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Need a sense of urgency to fix economy to deliver growth: Ravneet Gill, Deutsche Bank

The Indian economy probably faces its worst crisis in more than two decades and many are throwing in the towel. The world has changed and investors are also changing.

, ET Bureau|
Updated: Aug 05, 2013, 05.40 AM IST
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The Indian economy probably faces its worst crisis in more than two decades and many are throwing in the towel. The world has changed and investors are also changing.
The Indian economy probably faces its worst crisis in more than two decades and many are throwing in the towel. The world has changed and investors are also changing.
The Indian economy probably faces its worst crisis in more than two decades and many are throwing in the towel. The world has changed and investors are also changing. Ravneet Gill, chief executive at Deutsche Bank in India, who as a bridge between the local economy and global investors believes that things could turn around given many favourable factors.

In an interview with ET, he says building consensus is foremost. Edited excerpts:

Economic growth rate is being cut. The Rupee is in a free fall. What has happened to the great India story?

Multiple things are happening, one is the global situation, second is that we have a regulatory environment that’s a lot tougher now and, third, it is the tapering of economic growth. The situation isn’t as helpless as it’s sometimes made out to be.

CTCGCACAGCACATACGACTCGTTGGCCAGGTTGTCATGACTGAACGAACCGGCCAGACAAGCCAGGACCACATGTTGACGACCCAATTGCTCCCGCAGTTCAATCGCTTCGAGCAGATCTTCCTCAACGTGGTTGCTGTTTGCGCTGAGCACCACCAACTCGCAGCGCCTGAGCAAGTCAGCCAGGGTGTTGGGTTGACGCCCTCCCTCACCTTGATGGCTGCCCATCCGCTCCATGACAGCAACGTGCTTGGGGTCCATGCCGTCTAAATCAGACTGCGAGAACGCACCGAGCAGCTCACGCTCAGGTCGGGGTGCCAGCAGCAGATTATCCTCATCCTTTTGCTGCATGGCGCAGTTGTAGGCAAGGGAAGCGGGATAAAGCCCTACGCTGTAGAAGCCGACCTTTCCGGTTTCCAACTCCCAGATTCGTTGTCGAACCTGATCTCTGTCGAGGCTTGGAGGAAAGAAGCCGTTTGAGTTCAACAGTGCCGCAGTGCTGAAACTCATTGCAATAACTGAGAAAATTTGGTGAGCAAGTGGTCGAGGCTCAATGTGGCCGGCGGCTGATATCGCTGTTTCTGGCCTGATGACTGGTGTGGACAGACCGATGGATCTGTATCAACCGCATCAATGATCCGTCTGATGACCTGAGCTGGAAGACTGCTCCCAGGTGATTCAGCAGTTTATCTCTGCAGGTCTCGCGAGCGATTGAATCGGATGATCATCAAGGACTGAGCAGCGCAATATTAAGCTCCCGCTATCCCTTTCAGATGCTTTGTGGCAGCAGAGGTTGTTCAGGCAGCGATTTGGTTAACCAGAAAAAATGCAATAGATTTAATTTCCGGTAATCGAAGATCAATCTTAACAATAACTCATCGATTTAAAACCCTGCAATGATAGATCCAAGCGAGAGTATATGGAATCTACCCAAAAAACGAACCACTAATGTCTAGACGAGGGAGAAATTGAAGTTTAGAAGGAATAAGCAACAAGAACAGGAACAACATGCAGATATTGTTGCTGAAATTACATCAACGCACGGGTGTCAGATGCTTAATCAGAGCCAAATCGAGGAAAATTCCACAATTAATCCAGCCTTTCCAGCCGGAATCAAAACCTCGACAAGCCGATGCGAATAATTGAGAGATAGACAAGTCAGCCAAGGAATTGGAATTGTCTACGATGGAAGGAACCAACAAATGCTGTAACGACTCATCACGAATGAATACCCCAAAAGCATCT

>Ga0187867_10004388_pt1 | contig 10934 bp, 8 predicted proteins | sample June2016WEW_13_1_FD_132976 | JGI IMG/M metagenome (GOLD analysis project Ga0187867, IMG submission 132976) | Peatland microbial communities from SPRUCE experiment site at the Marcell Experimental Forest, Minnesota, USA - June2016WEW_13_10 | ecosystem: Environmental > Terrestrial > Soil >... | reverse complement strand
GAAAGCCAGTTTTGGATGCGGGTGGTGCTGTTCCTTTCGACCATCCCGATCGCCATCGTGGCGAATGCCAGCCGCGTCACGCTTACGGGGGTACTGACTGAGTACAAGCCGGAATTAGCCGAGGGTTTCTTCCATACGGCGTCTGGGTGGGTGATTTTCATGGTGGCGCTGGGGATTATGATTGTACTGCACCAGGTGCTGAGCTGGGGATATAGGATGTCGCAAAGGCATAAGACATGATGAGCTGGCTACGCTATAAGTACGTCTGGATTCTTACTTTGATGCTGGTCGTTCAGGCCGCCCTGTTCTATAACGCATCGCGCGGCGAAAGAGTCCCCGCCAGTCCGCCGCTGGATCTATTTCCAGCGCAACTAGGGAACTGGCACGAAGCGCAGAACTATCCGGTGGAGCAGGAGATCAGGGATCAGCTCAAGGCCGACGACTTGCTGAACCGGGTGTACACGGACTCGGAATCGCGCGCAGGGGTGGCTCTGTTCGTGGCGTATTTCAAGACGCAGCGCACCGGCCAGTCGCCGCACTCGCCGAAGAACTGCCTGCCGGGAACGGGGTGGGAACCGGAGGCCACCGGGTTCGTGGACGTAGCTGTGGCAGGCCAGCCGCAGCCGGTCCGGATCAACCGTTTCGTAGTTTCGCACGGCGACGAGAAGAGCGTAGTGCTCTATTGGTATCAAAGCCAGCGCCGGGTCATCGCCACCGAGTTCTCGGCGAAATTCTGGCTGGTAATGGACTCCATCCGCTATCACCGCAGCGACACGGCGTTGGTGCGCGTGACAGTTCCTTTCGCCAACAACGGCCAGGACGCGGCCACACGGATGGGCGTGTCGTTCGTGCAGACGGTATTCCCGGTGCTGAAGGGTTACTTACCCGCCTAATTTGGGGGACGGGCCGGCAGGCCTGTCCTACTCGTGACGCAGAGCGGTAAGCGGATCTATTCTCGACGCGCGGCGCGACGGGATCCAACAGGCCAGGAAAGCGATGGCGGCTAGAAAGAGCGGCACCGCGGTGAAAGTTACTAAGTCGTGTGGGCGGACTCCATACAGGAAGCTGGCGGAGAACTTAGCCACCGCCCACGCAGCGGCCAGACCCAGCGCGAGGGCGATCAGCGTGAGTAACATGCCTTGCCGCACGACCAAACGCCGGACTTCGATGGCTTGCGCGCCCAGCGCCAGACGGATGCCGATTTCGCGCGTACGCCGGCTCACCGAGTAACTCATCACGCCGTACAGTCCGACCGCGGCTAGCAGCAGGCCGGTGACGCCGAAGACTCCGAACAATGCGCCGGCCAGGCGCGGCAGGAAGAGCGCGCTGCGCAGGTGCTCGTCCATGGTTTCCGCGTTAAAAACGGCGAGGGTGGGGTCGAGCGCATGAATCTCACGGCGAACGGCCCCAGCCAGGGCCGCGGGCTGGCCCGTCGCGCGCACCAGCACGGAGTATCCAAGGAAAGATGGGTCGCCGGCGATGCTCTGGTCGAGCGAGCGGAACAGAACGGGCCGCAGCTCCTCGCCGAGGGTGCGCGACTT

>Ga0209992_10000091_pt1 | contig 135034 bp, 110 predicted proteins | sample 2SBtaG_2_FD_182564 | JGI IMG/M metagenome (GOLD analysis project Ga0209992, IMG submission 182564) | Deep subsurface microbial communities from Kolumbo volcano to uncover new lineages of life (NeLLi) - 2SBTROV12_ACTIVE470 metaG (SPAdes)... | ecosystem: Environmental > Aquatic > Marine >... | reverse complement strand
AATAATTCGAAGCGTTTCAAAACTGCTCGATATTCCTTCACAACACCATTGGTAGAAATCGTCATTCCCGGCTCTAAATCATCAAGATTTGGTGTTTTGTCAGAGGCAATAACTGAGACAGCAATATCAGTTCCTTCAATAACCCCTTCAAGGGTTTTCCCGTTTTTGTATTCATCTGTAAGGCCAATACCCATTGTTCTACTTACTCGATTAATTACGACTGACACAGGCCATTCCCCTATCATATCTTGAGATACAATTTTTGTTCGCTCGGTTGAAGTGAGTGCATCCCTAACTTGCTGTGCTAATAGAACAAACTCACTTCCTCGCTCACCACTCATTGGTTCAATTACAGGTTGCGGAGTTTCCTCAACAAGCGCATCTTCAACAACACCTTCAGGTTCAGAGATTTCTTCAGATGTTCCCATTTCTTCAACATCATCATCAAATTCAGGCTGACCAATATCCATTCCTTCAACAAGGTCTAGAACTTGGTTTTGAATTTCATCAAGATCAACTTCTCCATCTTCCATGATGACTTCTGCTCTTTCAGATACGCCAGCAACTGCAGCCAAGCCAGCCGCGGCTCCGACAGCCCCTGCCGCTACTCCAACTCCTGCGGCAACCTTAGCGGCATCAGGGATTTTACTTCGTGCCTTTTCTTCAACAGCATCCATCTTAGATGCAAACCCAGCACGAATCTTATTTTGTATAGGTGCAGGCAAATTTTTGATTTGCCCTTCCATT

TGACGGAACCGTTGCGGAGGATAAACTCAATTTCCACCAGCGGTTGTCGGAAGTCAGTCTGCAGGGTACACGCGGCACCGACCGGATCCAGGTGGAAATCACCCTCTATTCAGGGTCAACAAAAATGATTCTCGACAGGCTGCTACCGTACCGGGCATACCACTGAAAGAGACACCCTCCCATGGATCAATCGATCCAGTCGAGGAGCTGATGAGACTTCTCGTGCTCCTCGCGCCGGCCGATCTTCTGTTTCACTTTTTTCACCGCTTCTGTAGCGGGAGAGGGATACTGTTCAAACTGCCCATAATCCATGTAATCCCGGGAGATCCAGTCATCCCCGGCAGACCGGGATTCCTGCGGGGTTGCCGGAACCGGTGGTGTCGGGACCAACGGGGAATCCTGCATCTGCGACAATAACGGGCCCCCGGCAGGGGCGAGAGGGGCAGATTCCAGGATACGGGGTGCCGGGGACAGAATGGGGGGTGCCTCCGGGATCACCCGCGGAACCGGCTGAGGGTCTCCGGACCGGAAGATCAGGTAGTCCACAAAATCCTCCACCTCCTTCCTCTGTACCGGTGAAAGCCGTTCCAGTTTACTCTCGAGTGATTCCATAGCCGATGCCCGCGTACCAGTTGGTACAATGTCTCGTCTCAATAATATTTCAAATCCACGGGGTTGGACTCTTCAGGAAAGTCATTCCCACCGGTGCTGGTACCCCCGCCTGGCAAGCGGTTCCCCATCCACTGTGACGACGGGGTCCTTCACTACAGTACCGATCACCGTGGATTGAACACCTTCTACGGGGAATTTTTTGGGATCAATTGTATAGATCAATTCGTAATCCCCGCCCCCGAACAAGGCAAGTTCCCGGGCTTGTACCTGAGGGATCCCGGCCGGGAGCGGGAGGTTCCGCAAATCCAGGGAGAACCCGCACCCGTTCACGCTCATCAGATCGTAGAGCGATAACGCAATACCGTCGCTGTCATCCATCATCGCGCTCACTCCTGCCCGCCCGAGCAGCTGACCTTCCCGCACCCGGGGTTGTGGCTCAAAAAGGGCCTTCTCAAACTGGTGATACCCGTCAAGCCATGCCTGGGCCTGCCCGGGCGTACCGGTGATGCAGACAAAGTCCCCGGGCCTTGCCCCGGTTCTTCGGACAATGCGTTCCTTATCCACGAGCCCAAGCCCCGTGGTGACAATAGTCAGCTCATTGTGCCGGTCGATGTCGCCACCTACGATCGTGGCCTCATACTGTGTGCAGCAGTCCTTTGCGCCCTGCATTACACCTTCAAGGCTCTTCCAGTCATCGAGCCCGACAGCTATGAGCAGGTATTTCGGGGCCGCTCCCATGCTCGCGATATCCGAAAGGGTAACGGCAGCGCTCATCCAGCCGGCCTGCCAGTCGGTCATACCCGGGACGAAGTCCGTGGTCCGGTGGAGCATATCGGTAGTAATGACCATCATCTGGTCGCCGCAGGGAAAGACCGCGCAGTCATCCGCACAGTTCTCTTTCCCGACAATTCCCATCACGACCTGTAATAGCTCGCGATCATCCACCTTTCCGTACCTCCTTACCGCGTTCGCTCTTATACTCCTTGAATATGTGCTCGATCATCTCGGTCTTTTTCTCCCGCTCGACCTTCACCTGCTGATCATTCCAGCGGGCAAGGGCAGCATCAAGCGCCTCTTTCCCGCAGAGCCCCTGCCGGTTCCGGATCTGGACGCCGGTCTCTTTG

We still have a public sector which is cash rich and the government can ensure that the money gets spent. What could potentially happen in this cycle is that the public sector leads the revival and the private sector comes back when a bit of momentum gets built up.

Why should public sector spend when the animal-spirited private entrepreneurs are holding on?

At the global stage today, various governments are taking on a bigger role in the business than they had till three-four years ago. The current sentiment is preventing the private sector from spending, but the government could take the lead. It is their capital at risk and they can put it to work.

Hopefully, that will generate employment and production, leading to demand in cement and steel and so on to have a gravitational effect on the economy and bring back the private sector. A little sense of urgency in starting that spend would help.

But nothing seems to be moving?

I have a different view on that. I feel that from now and leading up to the elections, you will see a lot of action in terms of government policy and reform. We have seen the Right to Information Act acquiring maturity and we have seen judicial activism that it has led to. All these institutions are needed in a democratic set up. Given the slowdown, what is needed is for these institutions to work together towards some kind of national consensus. I think that is really the challenge. The whole ecosystem needs to regenerate for the seeming deadlock to break.

How and where do you see action before elections?

Across sectors. We have already seen removal of sectoral caps. Frankly, the government has done what it could. When we talk to MNCs with a set up in India, all of them say they would like to buy back floating stocks in the Indian market.